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Azra Hromadžić

Associate Professor, Anthropology

Azra Hromadzic

Contact Information
ahromadz@maxwell.syr.edu

209C Maxwell Hall
(315) 443-5782
Curriculum Vitae
Azra Hromadzic CV 2017

Degree

Ph.D., University of Pennsylvania, Philadelphia, PA (U.S.A.) 2009

Specialties

Political anthropology; ethno-political violence and post-conflict reconciliation; socialism and post-socialism; gender; youth cultural practices; social policy and welfare; aging, care, and responsibility; and the Balkans.

Courses

Syracuse University (2010-present)

  • Anthropological Theory
  • Peoples and Cultures of the World
  • Introduction to Cultural Anthropology 
  • Women, War and Peace
  • Peace and Conflict in the Balkans
  • Violence and Reconciliation 
  • Love/Care/Abandonment 
  • First Year Forum: Femininity and Masculinity go to College 
  • Citizenship Across Cultures and Societies 
  • Global Citizenship 

Univerisity of Bihać, Fulbright Visiting Professor (Spring 2017)

  • American Civilization: Contemporary American Society 

University of Wisconsin at Oshkosh (2007-2010) 

  • Introduction to Anthropology
  • Introduction to Cultural Anthropology 
  • American Ethnography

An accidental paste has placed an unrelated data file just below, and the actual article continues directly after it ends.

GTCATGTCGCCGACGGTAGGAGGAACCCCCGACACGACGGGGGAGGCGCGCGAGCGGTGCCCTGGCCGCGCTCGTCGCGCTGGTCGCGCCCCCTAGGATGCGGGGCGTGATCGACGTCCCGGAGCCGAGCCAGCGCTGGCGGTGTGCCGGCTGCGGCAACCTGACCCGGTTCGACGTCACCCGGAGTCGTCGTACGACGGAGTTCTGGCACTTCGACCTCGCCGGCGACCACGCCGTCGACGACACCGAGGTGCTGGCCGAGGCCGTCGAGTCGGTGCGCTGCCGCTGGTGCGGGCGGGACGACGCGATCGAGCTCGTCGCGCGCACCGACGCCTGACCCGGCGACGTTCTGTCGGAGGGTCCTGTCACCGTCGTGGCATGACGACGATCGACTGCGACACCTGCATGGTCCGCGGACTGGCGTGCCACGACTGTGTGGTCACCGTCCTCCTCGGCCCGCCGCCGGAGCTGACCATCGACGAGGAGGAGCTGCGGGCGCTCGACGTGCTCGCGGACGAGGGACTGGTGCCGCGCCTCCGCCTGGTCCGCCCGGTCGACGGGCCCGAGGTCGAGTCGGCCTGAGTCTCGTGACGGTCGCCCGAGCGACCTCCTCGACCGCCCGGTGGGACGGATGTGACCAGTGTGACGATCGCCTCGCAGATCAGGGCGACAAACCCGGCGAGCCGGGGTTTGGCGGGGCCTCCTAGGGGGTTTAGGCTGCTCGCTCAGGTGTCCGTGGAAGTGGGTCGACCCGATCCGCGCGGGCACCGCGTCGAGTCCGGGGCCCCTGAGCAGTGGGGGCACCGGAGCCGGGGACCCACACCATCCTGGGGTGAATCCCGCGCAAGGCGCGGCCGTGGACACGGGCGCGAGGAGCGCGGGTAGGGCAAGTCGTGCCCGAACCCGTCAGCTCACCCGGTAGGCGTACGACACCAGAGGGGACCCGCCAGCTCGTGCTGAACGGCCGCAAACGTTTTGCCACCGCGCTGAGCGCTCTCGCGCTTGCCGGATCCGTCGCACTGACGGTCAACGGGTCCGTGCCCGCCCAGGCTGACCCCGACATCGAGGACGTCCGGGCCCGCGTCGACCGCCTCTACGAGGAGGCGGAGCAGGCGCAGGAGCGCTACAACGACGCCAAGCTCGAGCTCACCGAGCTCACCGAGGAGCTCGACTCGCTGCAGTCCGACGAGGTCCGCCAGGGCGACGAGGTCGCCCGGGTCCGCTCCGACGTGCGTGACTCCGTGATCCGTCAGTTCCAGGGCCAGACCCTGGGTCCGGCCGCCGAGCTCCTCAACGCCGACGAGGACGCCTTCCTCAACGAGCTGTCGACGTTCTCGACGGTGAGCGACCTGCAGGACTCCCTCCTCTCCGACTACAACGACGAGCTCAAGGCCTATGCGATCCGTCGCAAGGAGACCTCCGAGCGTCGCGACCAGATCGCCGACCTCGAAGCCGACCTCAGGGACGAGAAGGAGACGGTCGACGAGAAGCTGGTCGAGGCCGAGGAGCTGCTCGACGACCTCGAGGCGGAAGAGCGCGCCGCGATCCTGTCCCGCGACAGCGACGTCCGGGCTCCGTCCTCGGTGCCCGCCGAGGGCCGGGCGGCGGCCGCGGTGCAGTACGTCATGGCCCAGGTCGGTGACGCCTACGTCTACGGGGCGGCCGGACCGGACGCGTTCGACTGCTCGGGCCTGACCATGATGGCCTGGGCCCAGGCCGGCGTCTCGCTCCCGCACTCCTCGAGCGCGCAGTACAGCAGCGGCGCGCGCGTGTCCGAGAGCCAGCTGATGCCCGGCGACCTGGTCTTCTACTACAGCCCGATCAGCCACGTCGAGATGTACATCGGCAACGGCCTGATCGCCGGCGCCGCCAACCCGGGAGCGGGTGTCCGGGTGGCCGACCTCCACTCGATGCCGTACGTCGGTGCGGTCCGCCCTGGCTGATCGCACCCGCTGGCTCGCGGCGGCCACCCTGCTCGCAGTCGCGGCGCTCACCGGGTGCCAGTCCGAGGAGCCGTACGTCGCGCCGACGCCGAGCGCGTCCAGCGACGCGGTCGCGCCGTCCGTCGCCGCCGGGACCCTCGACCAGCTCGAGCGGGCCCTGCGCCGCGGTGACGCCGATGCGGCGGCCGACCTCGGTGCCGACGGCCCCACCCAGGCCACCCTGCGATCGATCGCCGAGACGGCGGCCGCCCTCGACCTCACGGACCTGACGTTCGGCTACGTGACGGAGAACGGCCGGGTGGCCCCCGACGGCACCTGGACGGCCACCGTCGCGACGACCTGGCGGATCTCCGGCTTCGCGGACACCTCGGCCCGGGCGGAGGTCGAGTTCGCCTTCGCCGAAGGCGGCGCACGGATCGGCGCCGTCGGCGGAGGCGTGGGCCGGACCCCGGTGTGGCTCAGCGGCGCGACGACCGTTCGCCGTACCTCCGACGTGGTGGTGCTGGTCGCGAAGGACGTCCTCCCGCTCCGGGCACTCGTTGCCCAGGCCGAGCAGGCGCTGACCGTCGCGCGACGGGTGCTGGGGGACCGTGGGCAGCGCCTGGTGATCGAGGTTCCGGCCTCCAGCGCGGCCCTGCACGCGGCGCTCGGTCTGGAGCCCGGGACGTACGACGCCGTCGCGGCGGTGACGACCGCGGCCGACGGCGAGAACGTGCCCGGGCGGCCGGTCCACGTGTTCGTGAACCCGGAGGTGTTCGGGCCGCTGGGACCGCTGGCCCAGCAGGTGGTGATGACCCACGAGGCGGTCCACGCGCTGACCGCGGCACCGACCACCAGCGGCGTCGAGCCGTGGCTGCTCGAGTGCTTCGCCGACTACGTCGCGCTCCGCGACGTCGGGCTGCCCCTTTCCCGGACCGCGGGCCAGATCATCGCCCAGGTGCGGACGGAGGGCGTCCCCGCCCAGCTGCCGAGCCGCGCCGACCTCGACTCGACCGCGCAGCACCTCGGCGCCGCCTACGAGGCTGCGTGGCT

• World Ethnography 
  • Women, War, and Peace

University of Pennsylvania (2004)

  • The Anthropology of Violence and Reconciliation
  • Exploring the Majors: A Summer Experience. Summer School for High School Students.

Diplomatic Academy of Vienna, European International Relations Summer School (2004)

  • Women and Security 

Biography

I am a cultural anthropologist with research interests in the anthropology of international policy in the context of state-making in postwar Bosnia and Herzegovina.  My book Citizens of an Empty Nation: Youth and State-making in postwar Bosnia and Herzegovina  (University of Pennsylvania Press) is an ethnographic investigation of the internationally directed postwar intervention policies in Bosnia and Herzegovina and the response of local people, especially youth, to these policy efforts.  My research documents how the ethnic emphasis of the international integration policies and programs is working in practice to undermine the possibility for the emergence of common, cross-ethnic association in the Bosnian state.  Instead, the internationally-designed state-making and peace-building project has perpetuated the materialization of what I call an "empty nation" in Bosnia and Herzegovina. 

 

Recently I initiated a new project which ethnographically researches aging in the context of postwar and postsocialist Bosnia and Herzegovina.  By focusing on aging as an analytic with which to capture the altering circumstances surrounding post-Yugoslav responsibility, social policy, and care, I portray the unique role that aging plays in shaping the fields of labor, hope, desire, and expectations about postsocialist, postwar and European subjectivities, citizenship regimes, identifications and futures.